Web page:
Frige, Frigg and Freyja: Friday, I’m In Love

One of my favorite albums is the Cure’s Disintegration. It’s dark and gloomy, spectral and haunting, and at times even a little mythic. That’s why when they followed it up with an album so light and fluffy that I half expected it to float away, I was a little miffed. I took special umbrage at the lead single, ‘Friday I’m in love’. But more on that later…onto a missing goddess.

When something goes missing, you can always try to reconstruct it from the hole it leaves behind.

This is the case with the Old English goddess Frige, which is where we get the word Friday, the day of Frige.

Until I did some digging for this article, I would have incorrectly attested that Friday was named for Freyja, the Norse goddess of sexual and magical energy, procreation and… violent death (ouch), or another Norse goddess, Frigg, who was more of a household deity, presiding over childbirth and the hearth. But it turns out that those goddesses are the ways modern archaeologists and historians have attempted to fill the void left by Frige, the namesake of Friday.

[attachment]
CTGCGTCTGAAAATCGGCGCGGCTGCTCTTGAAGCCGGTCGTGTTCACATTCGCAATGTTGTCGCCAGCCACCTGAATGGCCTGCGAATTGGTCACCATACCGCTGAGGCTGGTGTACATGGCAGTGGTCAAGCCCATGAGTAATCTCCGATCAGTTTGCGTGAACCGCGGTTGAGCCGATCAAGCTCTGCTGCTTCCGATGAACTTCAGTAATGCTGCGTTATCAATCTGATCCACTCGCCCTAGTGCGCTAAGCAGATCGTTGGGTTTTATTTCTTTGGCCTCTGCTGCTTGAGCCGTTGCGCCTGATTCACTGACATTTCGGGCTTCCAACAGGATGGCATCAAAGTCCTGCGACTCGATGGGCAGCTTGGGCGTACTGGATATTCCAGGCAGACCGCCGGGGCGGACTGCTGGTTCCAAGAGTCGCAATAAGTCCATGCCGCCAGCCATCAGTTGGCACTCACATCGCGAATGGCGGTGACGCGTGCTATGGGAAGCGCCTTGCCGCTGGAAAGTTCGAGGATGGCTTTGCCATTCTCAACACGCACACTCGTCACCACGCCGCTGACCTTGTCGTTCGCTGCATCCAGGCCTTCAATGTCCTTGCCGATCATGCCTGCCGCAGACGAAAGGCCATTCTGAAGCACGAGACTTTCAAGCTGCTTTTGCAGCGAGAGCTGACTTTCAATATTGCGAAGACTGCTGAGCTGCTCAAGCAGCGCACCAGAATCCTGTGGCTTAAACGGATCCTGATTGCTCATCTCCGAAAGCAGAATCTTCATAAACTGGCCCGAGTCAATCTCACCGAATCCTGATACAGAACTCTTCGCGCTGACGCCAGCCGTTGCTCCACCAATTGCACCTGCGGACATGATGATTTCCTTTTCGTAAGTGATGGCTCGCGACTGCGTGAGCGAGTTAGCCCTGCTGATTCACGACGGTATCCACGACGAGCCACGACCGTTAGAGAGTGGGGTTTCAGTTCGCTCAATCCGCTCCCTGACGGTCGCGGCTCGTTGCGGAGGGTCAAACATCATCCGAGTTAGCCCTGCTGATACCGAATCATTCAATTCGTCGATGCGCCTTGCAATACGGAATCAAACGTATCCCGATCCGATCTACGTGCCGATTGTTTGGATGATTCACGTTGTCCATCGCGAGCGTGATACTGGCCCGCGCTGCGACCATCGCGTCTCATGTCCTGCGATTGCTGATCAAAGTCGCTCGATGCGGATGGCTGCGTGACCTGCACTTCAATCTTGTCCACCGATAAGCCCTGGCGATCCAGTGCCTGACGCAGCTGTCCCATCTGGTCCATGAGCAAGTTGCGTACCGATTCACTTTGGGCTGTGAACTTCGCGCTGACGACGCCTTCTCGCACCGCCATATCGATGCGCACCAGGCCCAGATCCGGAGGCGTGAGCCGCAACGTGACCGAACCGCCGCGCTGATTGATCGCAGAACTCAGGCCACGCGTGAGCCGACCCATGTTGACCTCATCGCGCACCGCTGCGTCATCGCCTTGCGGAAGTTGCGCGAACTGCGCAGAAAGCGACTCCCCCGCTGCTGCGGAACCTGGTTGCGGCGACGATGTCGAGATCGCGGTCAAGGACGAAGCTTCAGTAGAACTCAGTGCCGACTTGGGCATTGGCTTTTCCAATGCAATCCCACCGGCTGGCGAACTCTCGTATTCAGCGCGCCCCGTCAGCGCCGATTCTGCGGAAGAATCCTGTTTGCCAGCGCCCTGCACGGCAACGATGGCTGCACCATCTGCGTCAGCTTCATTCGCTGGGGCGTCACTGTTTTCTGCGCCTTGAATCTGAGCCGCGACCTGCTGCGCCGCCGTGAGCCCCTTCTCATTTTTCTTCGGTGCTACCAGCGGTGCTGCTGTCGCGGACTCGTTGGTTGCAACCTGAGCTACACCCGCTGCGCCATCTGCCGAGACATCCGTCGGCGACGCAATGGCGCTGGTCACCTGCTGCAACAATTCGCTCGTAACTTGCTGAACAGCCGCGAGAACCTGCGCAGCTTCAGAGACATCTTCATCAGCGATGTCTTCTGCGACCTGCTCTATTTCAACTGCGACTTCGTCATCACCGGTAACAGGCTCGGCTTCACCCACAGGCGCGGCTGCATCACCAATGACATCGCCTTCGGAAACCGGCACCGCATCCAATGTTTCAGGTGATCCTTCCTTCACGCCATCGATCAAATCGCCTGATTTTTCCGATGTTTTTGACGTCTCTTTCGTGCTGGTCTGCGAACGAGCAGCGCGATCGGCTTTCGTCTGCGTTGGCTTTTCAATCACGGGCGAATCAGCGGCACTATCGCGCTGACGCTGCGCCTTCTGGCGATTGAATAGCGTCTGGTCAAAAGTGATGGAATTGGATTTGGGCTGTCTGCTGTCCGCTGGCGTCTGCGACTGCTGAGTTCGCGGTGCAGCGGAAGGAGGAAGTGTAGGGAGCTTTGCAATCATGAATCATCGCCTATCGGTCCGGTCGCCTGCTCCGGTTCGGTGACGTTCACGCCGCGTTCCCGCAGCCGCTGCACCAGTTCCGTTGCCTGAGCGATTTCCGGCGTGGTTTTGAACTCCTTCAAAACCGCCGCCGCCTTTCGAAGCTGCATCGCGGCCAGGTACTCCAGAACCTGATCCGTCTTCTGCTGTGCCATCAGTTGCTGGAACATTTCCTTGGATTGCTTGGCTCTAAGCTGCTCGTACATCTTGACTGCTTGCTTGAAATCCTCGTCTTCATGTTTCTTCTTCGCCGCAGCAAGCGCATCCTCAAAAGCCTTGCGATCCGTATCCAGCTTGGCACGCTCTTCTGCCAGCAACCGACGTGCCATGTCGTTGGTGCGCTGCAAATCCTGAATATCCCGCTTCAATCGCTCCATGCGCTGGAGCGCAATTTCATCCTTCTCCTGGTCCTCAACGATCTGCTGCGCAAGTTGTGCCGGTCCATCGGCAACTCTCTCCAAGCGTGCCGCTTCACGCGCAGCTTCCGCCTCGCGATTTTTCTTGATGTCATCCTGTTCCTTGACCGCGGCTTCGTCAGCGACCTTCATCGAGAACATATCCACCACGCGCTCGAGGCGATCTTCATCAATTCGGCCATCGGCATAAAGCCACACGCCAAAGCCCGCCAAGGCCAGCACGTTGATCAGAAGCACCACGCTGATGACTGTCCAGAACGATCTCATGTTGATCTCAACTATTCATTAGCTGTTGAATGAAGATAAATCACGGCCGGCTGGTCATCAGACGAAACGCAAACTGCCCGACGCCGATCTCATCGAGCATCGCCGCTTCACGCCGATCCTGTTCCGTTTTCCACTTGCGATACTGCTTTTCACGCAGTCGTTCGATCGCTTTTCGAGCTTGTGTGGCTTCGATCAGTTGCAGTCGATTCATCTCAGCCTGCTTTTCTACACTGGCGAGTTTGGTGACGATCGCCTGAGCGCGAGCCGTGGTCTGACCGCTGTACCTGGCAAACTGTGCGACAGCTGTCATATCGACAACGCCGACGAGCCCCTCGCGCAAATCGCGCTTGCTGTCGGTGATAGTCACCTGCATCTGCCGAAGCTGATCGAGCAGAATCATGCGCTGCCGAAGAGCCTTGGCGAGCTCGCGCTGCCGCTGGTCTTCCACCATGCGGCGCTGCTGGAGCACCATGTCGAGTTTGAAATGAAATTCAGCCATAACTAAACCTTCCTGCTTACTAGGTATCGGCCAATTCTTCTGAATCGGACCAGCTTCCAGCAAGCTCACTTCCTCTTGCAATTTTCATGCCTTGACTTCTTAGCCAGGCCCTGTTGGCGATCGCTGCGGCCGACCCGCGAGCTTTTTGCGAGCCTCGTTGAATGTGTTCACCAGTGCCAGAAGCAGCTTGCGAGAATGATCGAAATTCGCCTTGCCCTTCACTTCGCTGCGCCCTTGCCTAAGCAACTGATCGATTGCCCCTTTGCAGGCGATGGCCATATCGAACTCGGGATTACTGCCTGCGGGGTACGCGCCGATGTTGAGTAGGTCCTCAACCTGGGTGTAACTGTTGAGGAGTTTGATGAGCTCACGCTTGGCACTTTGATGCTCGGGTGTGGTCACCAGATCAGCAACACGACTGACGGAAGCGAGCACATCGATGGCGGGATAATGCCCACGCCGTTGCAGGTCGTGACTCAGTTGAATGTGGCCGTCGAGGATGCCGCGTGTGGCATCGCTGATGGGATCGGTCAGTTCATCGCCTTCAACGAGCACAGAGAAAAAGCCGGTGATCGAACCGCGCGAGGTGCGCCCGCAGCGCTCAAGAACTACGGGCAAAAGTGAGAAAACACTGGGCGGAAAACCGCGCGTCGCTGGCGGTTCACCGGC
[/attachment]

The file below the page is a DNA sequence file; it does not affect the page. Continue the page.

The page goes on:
So, what do we know about Frige? She was an Old English, Anglo-Saxon pagan goddess whose cult was prominent from the 5th to 7th century CE. As Christianity swept across England in the 7th and 8th centuries, all traces of her were obliterated. However, it’s impossible to completely eliminate an archetype – they linger, sometimes in that last vestige of memory – language.

And so, what do we have? A goddess who was important enough to have a day named in her honor. A goddess who still has places named after her in England. A goddess who even made it into some colorful Old English phrases relating to sexual relations.

While the data isn’t conclusive, a common scholarly argument is that she was the Anglo-Saxon equivalent of Venus.

This makes Friday Venus day, a common association in several cultures, from Japan to India to all parts of the Roman Empire, which included England.

At least in the West, Venus is the planet and goddess associated with love.

Making Friday the day of love.

So back to my earlier rant about the Cure, and about the scorn I heaped on their follow up to Disintegration: maybe Robert Smith’s lyrics have deeper mythic roots than I gave him credit for.

Friday, I’m in love, indeed.

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